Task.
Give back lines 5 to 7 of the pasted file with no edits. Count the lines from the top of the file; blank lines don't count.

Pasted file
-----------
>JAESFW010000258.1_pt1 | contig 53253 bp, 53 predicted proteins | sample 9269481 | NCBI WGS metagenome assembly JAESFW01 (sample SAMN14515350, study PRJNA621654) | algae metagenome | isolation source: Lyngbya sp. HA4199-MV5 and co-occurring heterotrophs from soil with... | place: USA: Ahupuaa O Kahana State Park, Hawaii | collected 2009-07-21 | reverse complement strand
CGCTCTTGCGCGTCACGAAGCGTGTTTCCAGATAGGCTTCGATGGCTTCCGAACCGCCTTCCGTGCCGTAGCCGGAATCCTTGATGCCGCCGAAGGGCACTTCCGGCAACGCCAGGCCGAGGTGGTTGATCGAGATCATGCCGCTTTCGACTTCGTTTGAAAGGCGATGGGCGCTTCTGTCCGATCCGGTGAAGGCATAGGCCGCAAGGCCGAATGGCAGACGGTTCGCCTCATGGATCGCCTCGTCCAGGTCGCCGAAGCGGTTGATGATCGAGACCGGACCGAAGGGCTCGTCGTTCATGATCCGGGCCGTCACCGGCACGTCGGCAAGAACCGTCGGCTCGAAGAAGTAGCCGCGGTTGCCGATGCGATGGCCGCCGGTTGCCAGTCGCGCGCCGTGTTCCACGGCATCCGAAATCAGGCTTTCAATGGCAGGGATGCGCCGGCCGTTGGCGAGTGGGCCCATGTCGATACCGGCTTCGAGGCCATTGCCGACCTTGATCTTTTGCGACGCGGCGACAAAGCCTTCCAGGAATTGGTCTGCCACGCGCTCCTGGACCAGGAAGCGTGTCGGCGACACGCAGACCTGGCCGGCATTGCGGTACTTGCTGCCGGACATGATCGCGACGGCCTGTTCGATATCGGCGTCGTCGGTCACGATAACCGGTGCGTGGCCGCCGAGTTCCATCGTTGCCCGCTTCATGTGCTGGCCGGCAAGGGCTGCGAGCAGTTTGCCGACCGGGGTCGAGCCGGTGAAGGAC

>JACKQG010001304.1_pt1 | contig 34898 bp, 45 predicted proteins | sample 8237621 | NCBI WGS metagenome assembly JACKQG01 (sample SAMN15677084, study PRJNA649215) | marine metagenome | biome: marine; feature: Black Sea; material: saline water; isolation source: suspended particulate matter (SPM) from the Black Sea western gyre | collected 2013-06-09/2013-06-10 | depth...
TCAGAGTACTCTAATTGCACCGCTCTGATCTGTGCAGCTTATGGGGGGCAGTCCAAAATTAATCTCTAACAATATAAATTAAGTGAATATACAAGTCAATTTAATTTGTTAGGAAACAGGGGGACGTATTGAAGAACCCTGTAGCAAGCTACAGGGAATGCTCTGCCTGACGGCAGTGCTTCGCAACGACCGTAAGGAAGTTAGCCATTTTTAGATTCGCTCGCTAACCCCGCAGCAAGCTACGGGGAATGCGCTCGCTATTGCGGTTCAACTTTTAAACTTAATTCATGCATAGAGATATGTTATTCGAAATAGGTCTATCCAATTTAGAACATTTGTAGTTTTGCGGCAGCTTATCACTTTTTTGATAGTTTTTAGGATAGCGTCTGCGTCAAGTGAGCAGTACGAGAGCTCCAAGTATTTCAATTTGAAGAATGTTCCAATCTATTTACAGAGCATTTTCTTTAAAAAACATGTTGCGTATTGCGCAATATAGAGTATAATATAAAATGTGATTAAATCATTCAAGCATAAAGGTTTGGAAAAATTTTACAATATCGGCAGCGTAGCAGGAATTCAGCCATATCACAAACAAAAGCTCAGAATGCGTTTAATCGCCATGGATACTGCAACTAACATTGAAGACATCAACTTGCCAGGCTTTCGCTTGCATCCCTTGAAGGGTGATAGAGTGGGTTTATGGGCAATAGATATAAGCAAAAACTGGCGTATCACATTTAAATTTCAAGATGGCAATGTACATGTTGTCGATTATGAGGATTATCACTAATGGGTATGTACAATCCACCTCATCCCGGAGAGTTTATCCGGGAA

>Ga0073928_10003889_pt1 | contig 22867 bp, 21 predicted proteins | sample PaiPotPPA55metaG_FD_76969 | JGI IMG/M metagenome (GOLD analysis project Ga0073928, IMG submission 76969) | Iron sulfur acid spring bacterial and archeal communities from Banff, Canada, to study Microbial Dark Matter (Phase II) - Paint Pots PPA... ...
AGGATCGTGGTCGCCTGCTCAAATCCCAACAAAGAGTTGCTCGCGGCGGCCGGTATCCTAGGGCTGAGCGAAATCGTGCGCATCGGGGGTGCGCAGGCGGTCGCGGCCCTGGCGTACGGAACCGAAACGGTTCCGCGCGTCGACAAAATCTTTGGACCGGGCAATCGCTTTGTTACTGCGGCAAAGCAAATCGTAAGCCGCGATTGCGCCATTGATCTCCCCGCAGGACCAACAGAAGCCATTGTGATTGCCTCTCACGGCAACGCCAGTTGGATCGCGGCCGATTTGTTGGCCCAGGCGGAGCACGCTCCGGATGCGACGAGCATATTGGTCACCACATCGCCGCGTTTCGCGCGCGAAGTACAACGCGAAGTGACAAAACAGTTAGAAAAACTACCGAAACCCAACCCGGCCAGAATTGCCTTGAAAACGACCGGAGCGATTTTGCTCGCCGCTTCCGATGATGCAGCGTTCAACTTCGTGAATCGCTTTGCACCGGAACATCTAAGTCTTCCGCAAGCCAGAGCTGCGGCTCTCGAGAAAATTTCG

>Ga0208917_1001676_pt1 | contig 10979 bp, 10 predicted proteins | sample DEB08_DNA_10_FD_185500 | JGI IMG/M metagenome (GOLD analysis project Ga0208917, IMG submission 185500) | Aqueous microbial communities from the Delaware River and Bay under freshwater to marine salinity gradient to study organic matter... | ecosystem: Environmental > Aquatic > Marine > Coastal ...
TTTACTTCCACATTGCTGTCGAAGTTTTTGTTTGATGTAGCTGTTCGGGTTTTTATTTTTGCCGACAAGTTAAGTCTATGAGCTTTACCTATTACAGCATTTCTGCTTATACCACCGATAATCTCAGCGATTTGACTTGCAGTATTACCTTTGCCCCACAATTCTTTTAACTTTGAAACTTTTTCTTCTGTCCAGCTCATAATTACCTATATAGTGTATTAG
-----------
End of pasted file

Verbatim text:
>Ga0073928_10003889_pt1 | contig 22867 bp, 21 predicted proteins | sample PaiPotPPA55metaG_FD_76969 | JGI IMG/M metagenome (GOLD analysis project Ga0073928, IMG submission 76969) | Iron sulfur acid spring bacterial and archeal communities from Banff, Canada, to study Microbial Dark Matter (Phase II) - Paint Pots PPA... ...
AGGATCGTGGTCGCCTGCTCAAATCCCAACAAAGAGTTGCTCGCGGCGGCCGGTATCCTAGGGCTGAGCGAAATCGTGCGCATCGGGGGTGCGCAGGCGGTCGCGGCCCTGGCGTACGGAACCGAAACGGTTCCGCGCGTCGACAAAATCTTTGGACCGGGCAATCGCTTTGTTACTGCGGCAAAGCAAATCGTAAGCCGCGATTGCGCCATTGATCTCCCCGCAGGACCAACAGAAGCCATTGTGATTGCCTCTCACGGCAACGCCAGTTGGATCGCGGCCGATTTGTTGGCCCAGGCGGAGCACGCTCCGGATGCGACGAGCATATTGGTCACCACATCGCCGCGTTTCGCGCGCGAAGTACAACGCGAAGTGACAAAACAGTTAGAAAAACTACCGAAACCCAACCCGGCCAGAATTGCCTTGAAAACGACCGGAGCGATTTTGCTCGCCGCTTCCGATGATGCAGCGTTCAACTTCGTGAATCGCTTTGCACCGGAACATCTAAGTCTTCCGCAAGCCAGAGCTGCGGCTCTCGAGAAAATTTCG

>Ga0208917_1001676_pt1 | contig 10979 bp, 10 predicted proteins | sample DEB08_DNA_10_FD_185500 | JGI IMG/M metagenome (GOLD analysis project Ga0208917, IMG submission 185500) | Aqueous microbial communities from the Delaware River and Bay under freshwater to marine salinity gradient to study organic matter... | ecosystem: Environmental > Aquatic > Marine > Coastal ...